tim kelly

Education
11:49 am
Mon October 14, 2013

Senate putting finishing touches on Common Core resolution

A classroom.
user frank juarez Flickr

Lawmakers in the state Senate hope to move forward this week on a plan to fund the implementation of new school standards.

Republican leaders in the Senate had hoped to introduce a resolution last week to fund the implementation of the Common Core State Standards. But Senate Majority Leader Randy Richardville (R-Monroe) says it was a good idea to wait because there were so many concerns that had to be addressed.

“I want people to have a good look at it and hear from some other experts before we do anything,” said Richardville. “It’s always on our radar screen because it’s an important issue. We’re not going to let that one drag out forever.

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Education
7:22 pm
Thu September 26, 2013

State House approves funding for Common Core school standards

High school (file photo)
Steve Carmody/Michigan Radio

The state House has voted to reinstate funding for the Common Core state school standards.

More than 40 other states have chosen to adopt the standards, which set yearly expectations for what students should learn at every grade level in math and language arts.

But earlier this year, Michigan lawmakers temporarily barred the state from spending money to implement Common Core. A legislative panel was formed to study the issue over the summer, and its chair, Rep. Tim Kelly (R-Saginaw Twp.) crafted a resolution based on more than 17 hours of public testimony.

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Education
6:35 pm
Wed September 25, 2013

State Legislature could vote to reinstate Common Core funding soon

(file photo)
Steve Carmody/Michigan Radio

State lawmakers have been debating the Common Core State Standards for months. The nationwide school standards lay out specific things that students should know after each grade level. The goal is to set expectations for students no matter where they live in the United States.

But opponents say Common Core would strip local control of school curriculum and could compromise the security of students’ personal information through data collection.

Now, the state House Education Committee is set to take up House Concurrent Resolution 11 Thursday morning.

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Opinion
8:59 am
Wed July 17, 2013

The lunatic fringe opposes Common Core

Lessenberry commentary for 7/17/2013

America always has had strange outliers on the margins of our politics, from half-secret movements like the Know-Nothings to the left-wing crazies of the late 1960s. My eighth grade teacher referred to those on the farther shores of our politics as the “lunatic fringe.”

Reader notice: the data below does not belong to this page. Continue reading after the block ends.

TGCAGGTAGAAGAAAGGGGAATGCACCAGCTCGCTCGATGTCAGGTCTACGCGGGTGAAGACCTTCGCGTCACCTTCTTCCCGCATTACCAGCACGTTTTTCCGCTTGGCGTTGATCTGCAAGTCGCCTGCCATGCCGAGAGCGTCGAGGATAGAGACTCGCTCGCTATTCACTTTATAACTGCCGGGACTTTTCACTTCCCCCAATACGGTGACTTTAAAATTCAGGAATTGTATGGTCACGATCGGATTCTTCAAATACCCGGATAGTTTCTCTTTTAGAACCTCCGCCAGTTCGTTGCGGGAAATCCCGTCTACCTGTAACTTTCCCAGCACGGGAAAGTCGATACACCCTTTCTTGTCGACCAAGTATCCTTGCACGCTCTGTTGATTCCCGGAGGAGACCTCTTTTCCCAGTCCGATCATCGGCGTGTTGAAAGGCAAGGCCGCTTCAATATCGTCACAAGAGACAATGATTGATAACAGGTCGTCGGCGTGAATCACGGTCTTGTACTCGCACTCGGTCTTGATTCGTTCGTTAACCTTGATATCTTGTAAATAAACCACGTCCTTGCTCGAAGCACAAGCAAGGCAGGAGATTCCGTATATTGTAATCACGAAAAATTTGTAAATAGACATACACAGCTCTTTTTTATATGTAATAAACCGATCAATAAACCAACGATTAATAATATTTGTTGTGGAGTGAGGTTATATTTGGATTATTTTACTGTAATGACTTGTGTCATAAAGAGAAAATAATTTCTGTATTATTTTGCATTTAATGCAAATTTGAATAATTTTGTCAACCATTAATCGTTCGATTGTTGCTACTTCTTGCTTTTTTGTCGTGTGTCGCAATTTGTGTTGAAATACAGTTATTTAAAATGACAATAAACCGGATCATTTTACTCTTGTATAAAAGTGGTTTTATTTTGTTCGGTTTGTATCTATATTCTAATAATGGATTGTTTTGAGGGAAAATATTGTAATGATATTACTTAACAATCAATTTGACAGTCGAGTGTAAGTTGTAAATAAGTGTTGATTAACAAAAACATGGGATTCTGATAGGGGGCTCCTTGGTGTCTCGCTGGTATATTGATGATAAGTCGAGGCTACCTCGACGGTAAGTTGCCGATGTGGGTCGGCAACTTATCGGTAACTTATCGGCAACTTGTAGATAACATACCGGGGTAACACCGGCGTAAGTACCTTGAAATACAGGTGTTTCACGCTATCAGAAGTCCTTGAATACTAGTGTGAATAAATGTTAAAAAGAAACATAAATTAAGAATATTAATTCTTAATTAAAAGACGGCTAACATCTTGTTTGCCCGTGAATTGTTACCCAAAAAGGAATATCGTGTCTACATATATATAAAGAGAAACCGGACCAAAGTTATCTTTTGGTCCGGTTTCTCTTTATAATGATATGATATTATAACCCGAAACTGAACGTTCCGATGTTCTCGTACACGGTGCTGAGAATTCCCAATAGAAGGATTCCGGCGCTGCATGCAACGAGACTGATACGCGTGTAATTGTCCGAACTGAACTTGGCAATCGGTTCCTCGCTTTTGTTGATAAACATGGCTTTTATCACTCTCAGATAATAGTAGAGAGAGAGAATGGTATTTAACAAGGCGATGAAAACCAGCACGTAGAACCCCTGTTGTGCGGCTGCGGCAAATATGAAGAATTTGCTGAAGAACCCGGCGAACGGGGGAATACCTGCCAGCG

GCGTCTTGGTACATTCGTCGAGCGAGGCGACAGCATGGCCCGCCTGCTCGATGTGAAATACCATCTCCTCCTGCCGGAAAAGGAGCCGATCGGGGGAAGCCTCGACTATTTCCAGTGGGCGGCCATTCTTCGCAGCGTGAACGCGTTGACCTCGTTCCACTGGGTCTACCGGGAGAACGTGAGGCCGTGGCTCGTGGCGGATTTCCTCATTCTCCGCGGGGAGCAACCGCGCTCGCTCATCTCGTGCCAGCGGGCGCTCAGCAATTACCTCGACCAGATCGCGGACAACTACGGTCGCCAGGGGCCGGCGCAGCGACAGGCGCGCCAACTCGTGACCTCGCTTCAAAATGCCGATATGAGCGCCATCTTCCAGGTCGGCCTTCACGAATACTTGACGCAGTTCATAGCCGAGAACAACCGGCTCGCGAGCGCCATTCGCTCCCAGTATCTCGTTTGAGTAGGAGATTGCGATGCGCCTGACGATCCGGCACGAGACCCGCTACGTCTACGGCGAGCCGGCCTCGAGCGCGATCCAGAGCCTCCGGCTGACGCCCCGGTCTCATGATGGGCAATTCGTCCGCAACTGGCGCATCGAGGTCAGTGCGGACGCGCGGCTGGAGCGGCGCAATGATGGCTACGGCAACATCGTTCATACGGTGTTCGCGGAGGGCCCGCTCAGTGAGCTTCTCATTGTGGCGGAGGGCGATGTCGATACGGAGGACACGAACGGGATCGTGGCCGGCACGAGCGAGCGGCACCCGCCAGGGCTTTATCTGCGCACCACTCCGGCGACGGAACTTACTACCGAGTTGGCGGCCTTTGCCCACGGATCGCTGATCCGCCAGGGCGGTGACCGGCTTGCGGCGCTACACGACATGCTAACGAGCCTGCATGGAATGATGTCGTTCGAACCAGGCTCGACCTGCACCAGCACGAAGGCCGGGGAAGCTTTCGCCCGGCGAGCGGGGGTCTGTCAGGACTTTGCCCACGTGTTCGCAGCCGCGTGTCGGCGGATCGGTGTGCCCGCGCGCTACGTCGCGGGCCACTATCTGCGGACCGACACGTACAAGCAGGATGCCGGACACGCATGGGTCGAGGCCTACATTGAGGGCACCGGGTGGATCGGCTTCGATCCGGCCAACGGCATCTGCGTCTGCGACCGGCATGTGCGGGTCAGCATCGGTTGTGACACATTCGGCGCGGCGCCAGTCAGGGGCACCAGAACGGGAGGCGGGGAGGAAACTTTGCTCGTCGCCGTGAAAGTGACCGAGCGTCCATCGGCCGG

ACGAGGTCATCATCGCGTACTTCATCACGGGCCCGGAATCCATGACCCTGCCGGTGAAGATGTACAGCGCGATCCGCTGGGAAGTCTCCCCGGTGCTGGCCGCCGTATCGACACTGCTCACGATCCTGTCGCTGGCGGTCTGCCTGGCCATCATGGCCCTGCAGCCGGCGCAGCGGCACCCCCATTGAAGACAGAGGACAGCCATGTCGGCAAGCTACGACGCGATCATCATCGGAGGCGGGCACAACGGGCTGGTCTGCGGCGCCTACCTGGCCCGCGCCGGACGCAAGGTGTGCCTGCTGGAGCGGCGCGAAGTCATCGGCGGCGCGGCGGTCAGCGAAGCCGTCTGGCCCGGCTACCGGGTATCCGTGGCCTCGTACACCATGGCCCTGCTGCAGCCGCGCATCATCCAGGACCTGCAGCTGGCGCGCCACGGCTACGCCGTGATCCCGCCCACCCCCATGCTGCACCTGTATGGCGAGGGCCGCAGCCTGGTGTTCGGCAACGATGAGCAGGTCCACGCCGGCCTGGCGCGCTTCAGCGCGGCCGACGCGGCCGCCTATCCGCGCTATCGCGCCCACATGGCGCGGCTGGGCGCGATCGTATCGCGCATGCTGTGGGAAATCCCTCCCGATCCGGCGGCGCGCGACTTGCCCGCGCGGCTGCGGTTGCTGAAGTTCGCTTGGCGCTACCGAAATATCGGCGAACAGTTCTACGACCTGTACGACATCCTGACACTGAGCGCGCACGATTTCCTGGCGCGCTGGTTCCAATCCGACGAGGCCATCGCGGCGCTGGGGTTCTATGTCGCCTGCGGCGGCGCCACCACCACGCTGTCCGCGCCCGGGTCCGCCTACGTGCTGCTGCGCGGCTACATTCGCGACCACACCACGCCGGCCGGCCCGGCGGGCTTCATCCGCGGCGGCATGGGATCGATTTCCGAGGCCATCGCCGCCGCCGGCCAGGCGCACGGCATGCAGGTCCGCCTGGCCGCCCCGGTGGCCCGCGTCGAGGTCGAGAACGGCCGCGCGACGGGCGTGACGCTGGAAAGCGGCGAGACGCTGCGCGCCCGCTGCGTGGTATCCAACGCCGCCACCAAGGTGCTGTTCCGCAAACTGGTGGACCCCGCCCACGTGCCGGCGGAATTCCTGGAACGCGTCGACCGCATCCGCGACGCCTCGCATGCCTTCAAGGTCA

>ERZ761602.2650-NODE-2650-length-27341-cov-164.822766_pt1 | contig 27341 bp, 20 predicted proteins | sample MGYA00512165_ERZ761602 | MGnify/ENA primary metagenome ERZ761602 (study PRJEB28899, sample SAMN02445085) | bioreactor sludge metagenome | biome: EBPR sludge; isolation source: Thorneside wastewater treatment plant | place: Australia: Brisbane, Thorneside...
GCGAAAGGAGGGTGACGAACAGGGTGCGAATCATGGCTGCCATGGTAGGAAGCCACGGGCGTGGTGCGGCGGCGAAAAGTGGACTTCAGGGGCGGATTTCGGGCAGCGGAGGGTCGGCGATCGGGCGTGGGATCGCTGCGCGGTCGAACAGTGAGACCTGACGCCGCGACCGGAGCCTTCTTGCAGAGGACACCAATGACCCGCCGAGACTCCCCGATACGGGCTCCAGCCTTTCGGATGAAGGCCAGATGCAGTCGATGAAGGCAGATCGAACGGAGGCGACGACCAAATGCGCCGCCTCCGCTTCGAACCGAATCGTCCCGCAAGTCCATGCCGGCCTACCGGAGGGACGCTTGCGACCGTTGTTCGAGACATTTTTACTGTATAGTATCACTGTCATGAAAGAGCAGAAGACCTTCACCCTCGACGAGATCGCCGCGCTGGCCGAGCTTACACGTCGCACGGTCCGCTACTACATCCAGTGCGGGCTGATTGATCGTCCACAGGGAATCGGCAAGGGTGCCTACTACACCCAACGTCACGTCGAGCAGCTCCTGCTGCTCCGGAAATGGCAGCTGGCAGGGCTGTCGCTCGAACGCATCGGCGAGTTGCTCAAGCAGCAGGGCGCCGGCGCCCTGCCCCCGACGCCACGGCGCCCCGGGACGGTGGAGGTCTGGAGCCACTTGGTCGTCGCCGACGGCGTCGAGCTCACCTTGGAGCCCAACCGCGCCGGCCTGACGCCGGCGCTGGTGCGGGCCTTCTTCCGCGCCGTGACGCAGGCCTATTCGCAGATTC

In more recent times, most of the nuts have been right-wing nuts. When I was young they opposed putting fluoride in the water, seeing that as a Communist plot. Indeed, they saw Communist plots everywhere. The head of the John Birch Society wrote a book claiming that President Dwight D. Eisenhower was an active agent of the Communist conspiracy. Asked about this once in Hillsdale, William F. Buckley Jr., said Eisenhower wasn’t a commie, but a golfer.

Well, classic communism is gone. Nobody talks about fluoride any more. But we still have a conspiracy-haunted fringe, and in Michigan today their latest cause is fighting what are called the Common Core Curriculum learning standards.

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Politics & Government
7:45 am
Wed July 17, 2013

In this morning's news: Common Core hearings, limits on public employee benefits, the Heritage Tower

Morning News Roundup for Wednesday, July 17, 2013
User: Brother O'Mara flickr

Common Core hearings

A state House panel began a series of hearings about the Common Core State Standards yesterday. Republican Representative Tom McMillin says the standards take away local control and were developed and adopted without public input. Committee Chair Tim Kelly says the panel should make its recommendation on Common Core in September, Michigan Public Radio's Jake Neher reports.

Legislation to limit public employee benefits

There’s legislation in Lansing that would allow local ballot drives to cap public employee benefits. Leon Drolet, head of the Michigan Taxpayers Alliance, says the ballot campaigns would act as a safeguard against cozy relationships between public employee unions and local elected officials who bargain with them. Unions say the bill is not necessary because local officials are already accountable to voters, Michigan Public Radio's Rick Pluta reports.

Reviving Battle Creek's Heritage Tower

Battle Creek city commissioners voted last night to create a special tax district in hopes of reviving an iconic downtown building. The Heritage Tower is an 82-year-old art deco building and the upper floors of the former bank building have been condemned. Ken Tsuchiyama, Battle Creek’s city manager, fears the building may have to be demolished unless the new owner can revitalize it.